posted on Mar, 19 2004 @ 11:22 AM
The NFL and the NFL Players Association recently have been involved in discussions to insert language into the current collective bargaining agreement
that would require all draft-eligible players to be three years removed from their high school graduation.
The rule being discussed will not be implemented in time to affect the draft status of former Ohio State tailback Maurice Clarett, USC receiver Mike
Williams, or the six high school players who have entered next month's NFL draft. The move is designed to prevent future players who aren't three
years out of high school from entering the draft.
"The league doesn't want this to ever happen again, and neither does the union," one source said. "What Clarett and the other guys got was a
That deal was made possible when Clarett went to federal court last year to challenge the rule. He won his case on Feb. 5, when U.S. District Court
Judge Shira A. Scheindlin ruled Clarett should be allowed to turn pro, partly because there was no explicit language about players' age requirements
in the CBA.
It is legal for the NFL and the union to jointly alter and insert language in the current CBA, which expires in 2006. A new rule would not be enough
to prevent lawsuits from future players looking to turn pro. But if the league and union agree to it, a player would have a much more difficult time
winning a case, according to Tulane law professor Gary Roberts.
If the NFL and NFLPA inserted a three-year draft eligibility rule into their CBA, Roberts said, "they wouldn't have to lose any sleep over it."
Scheindlin's decision, which the NFL has appealed, said the NFL eligibility rule "must be sacked."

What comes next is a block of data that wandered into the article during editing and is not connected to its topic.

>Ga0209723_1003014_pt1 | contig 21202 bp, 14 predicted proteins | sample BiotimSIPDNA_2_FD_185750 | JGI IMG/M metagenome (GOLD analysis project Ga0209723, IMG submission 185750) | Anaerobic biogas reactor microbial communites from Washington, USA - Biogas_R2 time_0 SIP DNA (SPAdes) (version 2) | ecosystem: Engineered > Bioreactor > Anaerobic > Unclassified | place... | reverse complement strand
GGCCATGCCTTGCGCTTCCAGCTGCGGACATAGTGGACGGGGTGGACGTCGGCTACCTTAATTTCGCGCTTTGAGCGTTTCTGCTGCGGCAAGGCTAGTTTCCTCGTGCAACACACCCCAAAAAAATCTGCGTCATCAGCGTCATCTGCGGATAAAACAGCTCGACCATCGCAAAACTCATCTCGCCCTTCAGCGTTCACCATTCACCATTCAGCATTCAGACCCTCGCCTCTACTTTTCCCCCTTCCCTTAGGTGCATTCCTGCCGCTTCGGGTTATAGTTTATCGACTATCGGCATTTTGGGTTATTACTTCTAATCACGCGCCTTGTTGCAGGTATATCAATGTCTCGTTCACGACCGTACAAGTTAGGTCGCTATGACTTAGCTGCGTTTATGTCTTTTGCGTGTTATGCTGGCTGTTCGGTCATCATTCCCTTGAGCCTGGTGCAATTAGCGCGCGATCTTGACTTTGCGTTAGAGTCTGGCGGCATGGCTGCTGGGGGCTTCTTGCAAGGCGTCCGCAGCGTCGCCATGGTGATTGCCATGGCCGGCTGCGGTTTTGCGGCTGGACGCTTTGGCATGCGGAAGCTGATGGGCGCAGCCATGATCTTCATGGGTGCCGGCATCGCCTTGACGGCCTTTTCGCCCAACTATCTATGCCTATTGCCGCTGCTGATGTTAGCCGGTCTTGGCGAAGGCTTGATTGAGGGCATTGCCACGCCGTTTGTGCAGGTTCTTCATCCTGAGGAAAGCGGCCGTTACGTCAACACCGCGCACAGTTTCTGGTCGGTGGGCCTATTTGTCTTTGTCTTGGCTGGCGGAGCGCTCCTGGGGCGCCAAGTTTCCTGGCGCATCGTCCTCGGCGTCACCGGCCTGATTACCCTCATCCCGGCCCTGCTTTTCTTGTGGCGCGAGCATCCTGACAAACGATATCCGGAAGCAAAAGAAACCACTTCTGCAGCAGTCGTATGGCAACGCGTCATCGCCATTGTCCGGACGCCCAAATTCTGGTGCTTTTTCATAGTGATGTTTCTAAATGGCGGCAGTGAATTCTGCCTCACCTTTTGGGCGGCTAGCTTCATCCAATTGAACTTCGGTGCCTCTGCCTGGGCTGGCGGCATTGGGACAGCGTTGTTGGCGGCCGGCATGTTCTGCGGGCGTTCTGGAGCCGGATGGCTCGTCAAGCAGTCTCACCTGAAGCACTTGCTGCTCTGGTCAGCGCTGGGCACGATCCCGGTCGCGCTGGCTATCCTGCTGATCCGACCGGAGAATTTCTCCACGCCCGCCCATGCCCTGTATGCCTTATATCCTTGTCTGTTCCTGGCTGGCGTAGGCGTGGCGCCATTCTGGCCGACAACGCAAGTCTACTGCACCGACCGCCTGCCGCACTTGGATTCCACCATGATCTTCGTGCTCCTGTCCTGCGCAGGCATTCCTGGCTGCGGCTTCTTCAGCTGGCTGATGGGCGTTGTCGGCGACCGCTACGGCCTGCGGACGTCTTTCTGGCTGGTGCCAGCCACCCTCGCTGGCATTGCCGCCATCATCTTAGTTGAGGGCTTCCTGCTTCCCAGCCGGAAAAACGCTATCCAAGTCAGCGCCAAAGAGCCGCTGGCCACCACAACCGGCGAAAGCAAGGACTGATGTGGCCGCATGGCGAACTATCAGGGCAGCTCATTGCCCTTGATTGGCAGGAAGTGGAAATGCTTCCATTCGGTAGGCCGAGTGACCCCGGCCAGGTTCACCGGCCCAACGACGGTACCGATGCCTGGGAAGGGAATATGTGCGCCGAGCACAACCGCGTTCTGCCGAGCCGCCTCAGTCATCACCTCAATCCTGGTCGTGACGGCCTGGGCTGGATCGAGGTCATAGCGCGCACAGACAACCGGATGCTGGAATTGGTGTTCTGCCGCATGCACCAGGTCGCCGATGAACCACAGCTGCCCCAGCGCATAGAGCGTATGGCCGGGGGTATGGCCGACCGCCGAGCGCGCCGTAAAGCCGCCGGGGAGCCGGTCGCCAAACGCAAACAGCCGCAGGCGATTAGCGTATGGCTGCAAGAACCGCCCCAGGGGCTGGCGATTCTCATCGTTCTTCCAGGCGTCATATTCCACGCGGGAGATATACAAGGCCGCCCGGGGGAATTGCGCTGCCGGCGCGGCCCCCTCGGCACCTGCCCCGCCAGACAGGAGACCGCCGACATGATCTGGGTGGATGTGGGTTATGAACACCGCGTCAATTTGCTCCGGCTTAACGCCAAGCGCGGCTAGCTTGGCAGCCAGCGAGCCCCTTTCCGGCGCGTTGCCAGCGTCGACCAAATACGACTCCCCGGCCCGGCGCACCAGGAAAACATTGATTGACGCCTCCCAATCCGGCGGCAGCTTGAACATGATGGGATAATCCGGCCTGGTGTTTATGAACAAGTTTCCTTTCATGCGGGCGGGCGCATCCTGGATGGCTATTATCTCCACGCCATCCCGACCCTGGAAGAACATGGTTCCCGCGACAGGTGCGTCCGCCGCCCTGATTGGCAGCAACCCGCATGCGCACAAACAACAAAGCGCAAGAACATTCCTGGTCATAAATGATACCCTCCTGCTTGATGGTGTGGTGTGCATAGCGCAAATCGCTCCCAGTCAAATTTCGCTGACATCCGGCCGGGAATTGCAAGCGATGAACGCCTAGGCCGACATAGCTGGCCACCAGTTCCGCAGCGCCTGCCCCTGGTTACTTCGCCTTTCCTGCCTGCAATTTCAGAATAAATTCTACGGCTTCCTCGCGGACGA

In her decision, Scheindlin wrote that the current NFL rule "is precisely the sort of conduct that the antitrust laws were designed to prevent." She
added that, "One can scarcely think of a more blatantly anticompetitive policy than one that excludes certain competitors from the market
However, Roberts strongly disagrees with the notion.
"Employers and unions have these entry requirements and collective-bargaining agreements all the time. The decision Judge Scheindlin made is just
wrong. It's just so foolish that she would rule otherwise. Any labor lawyer in the country would agree."
Clarett, 20, didn't play for the Buckeyes in the 2003 season after accepting improper benefits from a family friend and subsequently lying to
investigators about those benefits. In 2002, he helped lead Ohio State to the national championship. However a national controversy erupted in October
of that year when he told ESPN The Magazine that he was considering challenging the NFL's three-year rule.
It's been speculated that the 6-foot-2, 230-pounder will be at the earliest a second-round pick in the draft, which takes place April 24-25.